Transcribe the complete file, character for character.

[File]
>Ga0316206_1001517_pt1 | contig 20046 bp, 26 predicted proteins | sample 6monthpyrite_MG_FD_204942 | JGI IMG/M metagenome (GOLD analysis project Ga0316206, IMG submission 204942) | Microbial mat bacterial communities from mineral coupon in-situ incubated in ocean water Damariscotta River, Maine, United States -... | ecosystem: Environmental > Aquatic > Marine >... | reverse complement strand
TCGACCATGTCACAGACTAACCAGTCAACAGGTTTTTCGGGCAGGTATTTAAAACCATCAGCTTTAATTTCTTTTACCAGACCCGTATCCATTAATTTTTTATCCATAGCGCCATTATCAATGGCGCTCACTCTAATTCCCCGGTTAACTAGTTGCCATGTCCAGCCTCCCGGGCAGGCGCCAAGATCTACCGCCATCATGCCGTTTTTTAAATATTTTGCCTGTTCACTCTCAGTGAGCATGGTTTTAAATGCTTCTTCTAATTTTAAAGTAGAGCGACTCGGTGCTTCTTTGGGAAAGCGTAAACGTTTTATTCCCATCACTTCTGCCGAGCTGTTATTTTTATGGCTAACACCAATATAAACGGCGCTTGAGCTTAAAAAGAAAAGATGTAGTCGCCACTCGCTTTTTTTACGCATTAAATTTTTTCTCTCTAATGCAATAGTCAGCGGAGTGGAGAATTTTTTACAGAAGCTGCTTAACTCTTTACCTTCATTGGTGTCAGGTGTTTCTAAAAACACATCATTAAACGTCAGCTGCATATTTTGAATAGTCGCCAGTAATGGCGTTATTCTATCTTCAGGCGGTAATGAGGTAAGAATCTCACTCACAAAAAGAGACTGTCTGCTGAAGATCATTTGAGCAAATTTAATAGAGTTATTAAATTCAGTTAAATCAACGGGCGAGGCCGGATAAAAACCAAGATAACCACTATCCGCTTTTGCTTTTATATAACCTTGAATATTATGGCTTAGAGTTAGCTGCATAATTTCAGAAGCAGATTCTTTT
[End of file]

>Ga0316206_1001517_pt1 | contig 20046 bp, 26 predicted proteins | sample 6monthpyrite_MG_FD_204942 | JGI IMG/M metagenome (GOLD analysis project Ga0316206, IMG submission 204942) | Microbial mat bacterial communities from mineral coupon in-situ incubated in ocean water Damariscotta River, Maine, United States -... | ecosystem: Environmental > Aquatic > Marine >... | reverse complement strand
TCGACCATGTCACAGACTAACCAGTCAACAGGTTTTTCGGGCAGGTATTTAAAACCATCAGCTTTAATTTCTTTTACCAGACCCGTATCCATTAATTTTTTATCCATAGCGCCATTATCAATGGCGCTCACTCTAATTCCCCGGTTAACTAGTTGCCATGTCCAGCCTCCCGGGCAGGCGCCAAGATCTACCGCCATCATGCCGTTTTTTAAATATTTTGCCTGTTCACTCTCAGTGAGCATGGTTTTAAATGCTTCTTCTAATTTTAAAGTAGAGCGACTCGGTGCTTCTTTGGGAAAGCGTAAACGTTTTATTCCCATCACTTCTGCCGAGCTGTTATTTTTATGGCTAACACCAATATAAACGGCGCTTGAGCTTAAAAAGAAAAGATGTAGTCGCCACTCGCTTTTTTTACGCATTAAATTTTTTCTCTCTAATGCAATAGTCAGCGGAGTGGAGAATTTTTTACAGAAGCTGCTTAACTCTTTACCTTCATTGGTGTCAGGTGTTTCTAAAAACACATCATTAAACGTCAGCTGCATATTTTGAATAGTCGCCAGTAATGGCGTTATTCTATCTTCAGGCGGTAATGAGGTAAGAATCTCACTCACAAAAAGAGACTGTCTGCTGAAGATCATTTGAGCAAATTTAATAGAGTTATTAAATTCAGTTAAATCAACGGGCGAGGCCGGATAAAAACCAAGATAACCACTATCCGCTTTTGCTTTTATATAACCTTGAATATTATGGCTTAGAGTTAGCTGCATAATTTCAGAAGCAGATTCTTTT